I'm currently reading through 「のだ」の機能 by 野田・春美 and I'm having trouble translating one of her examples of のだ usage.


  • 活字がすんなり頭に入らない I've translated this as "but the words didn't fit into my head", but this doesn't sound very natural in English. Is there a more "native" or fluent sounding phrase that would fit this better while retaining the meaning?

  • 居眠りするのもわざとらしい I'm not able to translate the わざとらしい at all. DeepL (translation app) gives me "Dozing off is also intentional.", which sounds very unnatural. How would this construction be translated into English?

Any feedback would be appreciated!

  • Hello, and welcome to the Japanese SE. Can you please be more specific about your question? Where are you currently in the translation process, i.e. what did you translate already? What seems to be the problem for you in this sentence? Mar 28 at 19:10
  • The real problem lies with translating 居眠りするのもわざとらしい. I also wonder what the best way of translating 活字がすんなり頭に入らない would be. I just did a direct translation to "but the words didn't fit into my head" but that does sounds rather odd in English.
    – Shringar
    Mar 28 at 19:21
  • So this isn't a question about the use of のだ? Please add the details to the question itself.
    – Leebo
    Mar 28 at 19:26
  • Please provide what you've come up with for your own translation. Without seeing what you've attempted already, it is more difficult for us to guide you.
    – A.Ellett
    Mar 28 at 19:32
  • My bad for not being specific. I need help translating the わざとらしい and I'm also looking for a more natural way of translating 頭に入らない as I think my translation, "but the words didn't fit into my head", sounds strange in English.
    – Shringar
    Mar 28 at 19:32

2 Answers 2


わざとらしい means something is "evidently intentional" (and thus unnatural). For example, わざとらしい咳 is a type of "Ahem!" used to signal "I'm here" without using words. わざとらしい嘘 refers to a lie so obviously false that even the person telling it knows it cannot be believed, such as flattery like "I thought you were a movie star!" わざとらしい笑顔 is a forced smile.

Likewise, わざとらしい居眠り usually refers to obviously feigned sleep, such as pretending to sleep while literally saying グーグー. But I'm not sure how this applies to this situation. This person seems to be thinking doing 居眠り would look somehow unnatural or "forced" (i.e., others might notice it's feigned) in this train, but it's unclear why he's thinking so. If the shaking is mild enough to read a newspaper, it should also be possible to sleep, so I feel like there must be some situation other than the shaking.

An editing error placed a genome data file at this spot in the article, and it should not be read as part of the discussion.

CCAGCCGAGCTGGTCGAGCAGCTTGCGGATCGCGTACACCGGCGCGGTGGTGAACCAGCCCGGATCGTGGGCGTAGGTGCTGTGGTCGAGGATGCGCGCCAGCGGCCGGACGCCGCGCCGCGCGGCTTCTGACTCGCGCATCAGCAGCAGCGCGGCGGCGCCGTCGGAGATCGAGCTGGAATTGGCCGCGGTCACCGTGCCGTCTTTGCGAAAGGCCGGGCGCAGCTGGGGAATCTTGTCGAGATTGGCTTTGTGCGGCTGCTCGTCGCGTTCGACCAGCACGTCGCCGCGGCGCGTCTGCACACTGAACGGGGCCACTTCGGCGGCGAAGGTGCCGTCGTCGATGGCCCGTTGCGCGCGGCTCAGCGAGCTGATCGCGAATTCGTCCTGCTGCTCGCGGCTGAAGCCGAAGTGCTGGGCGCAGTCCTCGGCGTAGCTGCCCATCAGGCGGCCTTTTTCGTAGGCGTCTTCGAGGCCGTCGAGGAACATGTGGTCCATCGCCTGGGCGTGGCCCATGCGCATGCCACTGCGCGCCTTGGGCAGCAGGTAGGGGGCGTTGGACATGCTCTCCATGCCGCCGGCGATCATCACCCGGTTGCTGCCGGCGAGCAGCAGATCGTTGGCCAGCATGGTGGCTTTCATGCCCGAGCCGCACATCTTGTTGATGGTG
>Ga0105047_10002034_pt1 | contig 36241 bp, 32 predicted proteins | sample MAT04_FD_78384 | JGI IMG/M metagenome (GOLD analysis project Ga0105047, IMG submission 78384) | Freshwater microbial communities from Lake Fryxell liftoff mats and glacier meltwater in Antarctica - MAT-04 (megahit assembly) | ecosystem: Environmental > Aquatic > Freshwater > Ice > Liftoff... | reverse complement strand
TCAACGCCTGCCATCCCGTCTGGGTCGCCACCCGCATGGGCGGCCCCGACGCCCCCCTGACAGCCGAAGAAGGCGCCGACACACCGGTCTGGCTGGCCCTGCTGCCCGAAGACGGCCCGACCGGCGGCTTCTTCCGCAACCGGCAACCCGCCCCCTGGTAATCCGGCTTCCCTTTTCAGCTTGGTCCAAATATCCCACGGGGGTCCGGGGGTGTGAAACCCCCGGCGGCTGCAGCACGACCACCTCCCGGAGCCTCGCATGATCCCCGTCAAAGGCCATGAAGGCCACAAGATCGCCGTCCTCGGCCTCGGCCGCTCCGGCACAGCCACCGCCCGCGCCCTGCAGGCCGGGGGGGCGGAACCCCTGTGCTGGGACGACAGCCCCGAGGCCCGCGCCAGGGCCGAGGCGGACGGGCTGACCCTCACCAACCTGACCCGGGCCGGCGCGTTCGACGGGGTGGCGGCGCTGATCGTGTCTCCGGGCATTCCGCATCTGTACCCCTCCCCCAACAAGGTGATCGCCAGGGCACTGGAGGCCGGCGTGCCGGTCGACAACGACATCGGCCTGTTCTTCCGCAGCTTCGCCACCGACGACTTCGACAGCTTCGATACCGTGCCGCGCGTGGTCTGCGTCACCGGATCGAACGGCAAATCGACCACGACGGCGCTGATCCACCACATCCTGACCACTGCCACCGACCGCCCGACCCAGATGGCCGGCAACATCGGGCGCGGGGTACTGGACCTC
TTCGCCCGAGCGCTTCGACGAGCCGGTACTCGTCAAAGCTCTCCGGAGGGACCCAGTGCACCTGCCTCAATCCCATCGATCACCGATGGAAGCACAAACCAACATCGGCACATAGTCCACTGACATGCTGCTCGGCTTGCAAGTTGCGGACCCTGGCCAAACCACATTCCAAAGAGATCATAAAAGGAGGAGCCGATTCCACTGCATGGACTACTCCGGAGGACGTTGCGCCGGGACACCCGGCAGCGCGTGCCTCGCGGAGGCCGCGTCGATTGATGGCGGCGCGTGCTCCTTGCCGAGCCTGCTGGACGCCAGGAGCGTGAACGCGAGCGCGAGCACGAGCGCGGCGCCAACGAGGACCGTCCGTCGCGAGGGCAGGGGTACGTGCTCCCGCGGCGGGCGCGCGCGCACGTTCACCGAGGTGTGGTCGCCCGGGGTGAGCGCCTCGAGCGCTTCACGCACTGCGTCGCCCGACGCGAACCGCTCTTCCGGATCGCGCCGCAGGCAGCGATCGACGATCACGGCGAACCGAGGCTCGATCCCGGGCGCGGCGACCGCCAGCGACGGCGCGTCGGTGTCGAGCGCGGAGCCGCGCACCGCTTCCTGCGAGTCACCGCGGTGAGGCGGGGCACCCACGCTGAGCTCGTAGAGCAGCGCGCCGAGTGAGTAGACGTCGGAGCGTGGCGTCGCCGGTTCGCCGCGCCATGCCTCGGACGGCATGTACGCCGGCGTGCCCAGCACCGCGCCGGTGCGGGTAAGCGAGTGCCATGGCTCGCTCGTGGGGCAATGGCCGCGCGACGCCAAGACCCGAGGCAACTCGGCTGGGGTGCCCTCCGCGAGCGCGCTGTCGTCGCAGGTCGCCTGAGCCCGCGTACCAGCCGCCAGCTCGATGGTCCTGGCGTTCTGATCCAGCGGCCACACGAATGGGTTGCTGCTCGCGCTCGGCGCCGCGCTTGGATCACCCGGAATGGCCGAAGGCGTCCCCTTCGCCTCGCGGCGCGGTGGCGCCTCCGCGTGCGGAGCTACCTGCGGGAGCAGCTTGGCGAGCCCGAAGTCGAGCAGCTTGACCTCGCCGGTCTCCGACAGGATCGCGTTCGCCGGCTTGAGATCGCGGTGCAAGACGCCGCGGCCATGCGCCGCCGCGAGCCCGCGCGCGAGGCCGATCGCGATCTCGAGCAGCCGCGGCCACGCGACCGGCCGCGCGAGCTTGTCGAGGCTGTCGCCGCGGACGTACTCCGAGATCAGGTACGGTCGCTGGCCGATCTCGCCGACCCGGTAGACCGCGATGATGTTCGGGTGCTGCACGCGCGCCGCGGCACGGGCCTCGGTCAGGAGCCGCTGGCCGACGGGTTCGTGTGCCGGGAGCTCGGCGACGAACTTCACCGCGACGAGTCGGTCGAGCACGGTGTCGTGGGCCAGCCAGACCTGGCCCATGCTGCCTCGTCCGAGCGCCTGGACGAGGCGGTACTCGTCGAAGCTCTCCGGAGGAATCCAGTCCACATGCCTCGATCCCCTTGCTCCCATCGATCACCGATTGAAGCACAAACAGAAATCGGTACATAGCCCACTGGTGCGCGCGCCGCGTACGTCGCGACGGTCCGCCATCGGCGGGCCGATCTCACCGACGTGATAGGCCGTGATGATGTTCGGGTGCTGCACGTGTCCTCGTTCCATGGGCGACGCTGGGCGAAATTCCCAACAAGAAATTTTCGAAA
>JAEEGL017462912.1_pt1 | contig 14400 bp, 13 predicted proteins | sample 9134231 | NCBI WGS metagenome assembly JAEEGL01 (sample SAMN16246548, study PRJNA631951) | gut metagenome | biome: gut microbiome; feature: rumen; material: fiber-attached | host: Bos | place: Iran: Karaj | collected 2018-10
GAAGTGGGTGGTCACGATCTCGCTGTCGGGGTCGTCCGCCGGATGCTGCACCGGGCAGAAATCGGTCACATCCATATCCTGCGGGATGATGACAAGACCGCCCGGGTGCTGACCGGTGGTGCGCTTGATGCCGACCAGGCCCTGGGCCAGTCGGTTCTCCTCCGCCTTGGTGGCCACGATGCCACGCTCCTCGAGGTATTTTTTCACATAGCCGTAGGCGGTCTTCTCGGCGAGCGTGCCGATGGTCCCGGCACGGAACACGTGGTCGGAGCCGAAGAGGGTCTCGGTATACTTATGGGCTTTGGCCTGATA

Regarding 活字がすんなり頭に入らない, it essentially means his eyes are looking at the text but his brain isn't smoothly absorbing the letters as meaningful content.

  • 活字がすんなり頭に入らない

頭に入{はい}る is a figurative way of saying "understand" or "interpret". 活字{かつじ} is a type of font used for printed media like newspaper or books, and is often used to refer to reading something formal, in contrast to reading something from a social media (i.e. Facebook or Twitter), an advertisement, a video game, etc; so the author is most probably saying that this character is too mentally exhausted to read the newspaper, maybe because e.g. the words are too technical or the topic is too complex.

I would try to adapt that nuance into the translation this way:

(...), but my mind doesn't process those words form the newspaper smoothly.

  • わざとらしい

From Jisho.org:

I-adjective (keiyoushi)
unnatural; affected; studied; forced

But I don't like the description above much, because it is a more complex idea: わざとらしい is an adjective that is used to describe that something looks like it's forcedly faked or simulated, or that someone is unnaturally pretending or acting to do something.

In the context, it means that the character doesn't want to (pretend to?) sleep, because it will look like (s)he is faking it.

  • Could you please explain how 居眠りするのもわざとらしい fits into the context here? "Even dozing is unnatural" doesn't seem to make much sense in this context. Mar 28 at 21:57
  • @user3856370 To be honest, I will try to but I don't know if I can adequately express it in English. Mar 28 at 23:35
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    @user3856370 Updated. Mar 28 at 23:42
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    @user3856370 - From this sentence I imagine a scene where the person sitting is faking sleep when an elderly person is standing in front of them. But we need more context.
    – aguijonazo
    Mar 29 at 0:43
  • @aguijonazo A plausible scenario, but I don't know how reading the paper would help him/her. That would explain why the train shaking would be inconvenient though. Mar 29 at 1:55

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